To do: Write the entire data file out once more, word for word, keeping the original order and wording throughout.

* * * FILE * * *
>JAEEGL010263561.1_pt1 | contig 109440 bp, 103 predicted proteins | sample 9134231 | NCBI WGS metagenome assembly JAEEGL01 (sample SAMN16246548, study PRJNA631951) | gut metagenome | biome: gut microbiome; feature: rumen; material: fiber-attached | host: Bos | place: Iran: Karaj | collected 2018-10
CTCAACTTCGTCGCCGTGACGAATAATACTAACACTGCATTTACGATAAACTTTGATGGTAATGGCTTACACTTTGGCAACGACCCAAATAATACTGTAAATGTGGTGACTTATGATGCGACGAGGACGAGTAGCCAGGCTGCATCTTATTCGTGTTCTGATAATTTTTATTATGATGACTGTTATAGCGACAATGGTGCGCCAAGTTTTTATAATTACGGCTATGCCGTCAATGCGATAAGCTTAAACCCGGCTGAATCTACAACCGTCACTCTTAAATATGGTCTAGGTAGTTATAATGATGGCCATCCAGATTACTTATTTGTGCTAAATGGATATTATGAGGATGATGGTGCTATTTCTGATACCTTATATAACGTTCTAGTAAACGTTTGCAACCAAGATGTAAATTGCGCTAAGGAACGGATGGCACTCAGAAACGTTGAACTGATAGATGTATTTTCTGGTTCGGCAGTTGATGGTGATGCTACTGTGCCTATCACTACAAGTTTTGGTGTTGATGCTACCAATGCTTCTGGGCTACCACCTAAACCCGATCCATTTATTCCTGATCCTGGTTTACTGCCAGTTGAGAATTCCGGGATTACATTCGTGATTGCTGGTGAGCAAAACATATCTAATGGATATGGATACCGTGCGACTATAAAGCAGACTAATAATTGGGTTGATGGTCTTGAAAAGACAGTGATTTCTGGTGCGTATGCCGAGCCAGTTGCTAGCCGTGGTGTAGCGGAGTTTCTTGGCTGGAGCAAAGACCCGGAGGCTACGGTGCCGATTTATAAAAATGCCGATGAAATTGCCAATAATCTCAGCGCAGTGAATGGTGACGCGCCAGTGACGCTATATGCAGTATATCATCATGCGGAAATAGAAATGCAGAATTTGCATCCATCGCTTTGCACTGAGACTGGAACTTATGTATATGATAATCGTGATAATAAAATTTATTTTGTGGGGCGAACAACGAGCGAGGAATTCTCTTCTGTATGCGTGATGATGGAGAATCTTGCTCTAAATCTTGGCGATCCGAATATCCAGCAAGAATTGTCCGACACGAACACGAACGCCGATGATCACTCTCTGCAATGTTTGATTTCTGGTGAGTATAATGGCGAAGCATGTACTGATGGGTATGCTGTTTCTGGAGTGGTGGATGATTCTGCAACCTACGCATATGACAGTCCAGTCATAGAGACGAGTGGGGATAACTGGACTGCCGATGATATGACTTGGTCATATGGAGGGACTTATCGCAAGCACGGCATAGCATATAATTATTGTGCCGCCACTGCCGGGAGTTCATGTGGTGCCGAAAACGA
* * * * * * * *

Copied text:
>JAEEGL010263561.1_pt1 | contig 109440 bp, 103 predicted proteins | sample 9134231 | NCBI WGS metagenome assembly JAEEGL01 (sample SAMN16246548, study PRJNA631951) | gut metagenome | biome: gut microbiome; feature: rumen; material: fiber-attached | host: Bos | place: Iran: Karaj | collected 2018-10
CTCAACTTCGTCGCCGTGACGAATAATACTAACACTGCATTTACGATAAACTTTGATGGTAATGGCTTACACTTTGGCAACGACCCAAATAATACTGTAAATGTGGTGACTTATGATGCGACGAGGACGAGTAGCCAGGCTGCATCTTATTCGTGTTCTGATAATTTTTATTATGATGACTGTTATAGCGACAATGGTGCGCCAAGTTTTTATAATTACGGCTATGCCGTCAATGCGATAAGCTTAAACCCGGCTGAATCTACAACCGTCACTCTTAAATATGGTCTAGGTAGTTATAATGATGGCCATCCAGATTACTTATTTGTGCTAAATGGATATTATGAGGATGATGGTGCTATTTCTGATACCTTATATAACGTTCTAGTAAACGTTTGCAACCAAGATGTAAATTGCGCTAAGGAACGGATGGCACTCAGAAACGTTGAACTGATAGATGTATTTTCTGGTTCGGCAGTTGATGGTGATGCTACTGTGCCTATCACTACAAGTTTTGGTGTTGATGCTACCAATGCTTCTGGGCTACCACCTAAACCCGATCCATTTATTCCTGATCCTGGTTTACTGCCAGTTGAGAATTCCGGGATTACATTCGTGATTGCTGGTGAGCAAAACATATCTAATGGATATGGATACCGTGCGACTATAAAGCAGACTAATAATTGGGTTGATGGTCTTGAAAAGACAGTGATTTCTGGTGCGTATGCCGAGCCAGTTGCTAGCCGTGGTGTAGCGGAGTTTCTTGGCTGGAGCAAAGACCCGGAGGCTACGGTGCCGATTTATAAAAATGCCGATGAAATTGCCAATAATCTCAGCGCAGTGAATGGTGACGCGCCAGTGACGCTATATGCAGTATATCATCATGCGGAAATAGAAATGCAGAATTTGCATCCATCGCTTTGCACTGAGACTGGAACTTATGTATATGATAATCGTGATAATAAAATTTATTTTGTGGGGCGAACAACGAGCGAGGAATTCTCTTCTGTATGCGTGATGATGGAGAATCTTGCTCTAAATCTTGGCGATCCGAATATCCAGCAAGAATTGTCCGACACGAACACGAACGCCGATGATCACTCTCTGCAATGTTTGATTTCTGGTGAGTATAATGGCGAAGCATGTACTGATGGGTATGCTGTTTCTGGAGTGGTGGATGATTCTGCAACCTACGCATATGACAGTCCAGTCATAGAGACGAGTGGGGATAACTGGACTGCCGATGATATGACTTGGTCATATGGAGGGACTTATCGCAAGCACGGCATAGCATATAATTATTGTGCCGCCACTGCCGGGAGTTCATGTGGTGCCGAAAACGA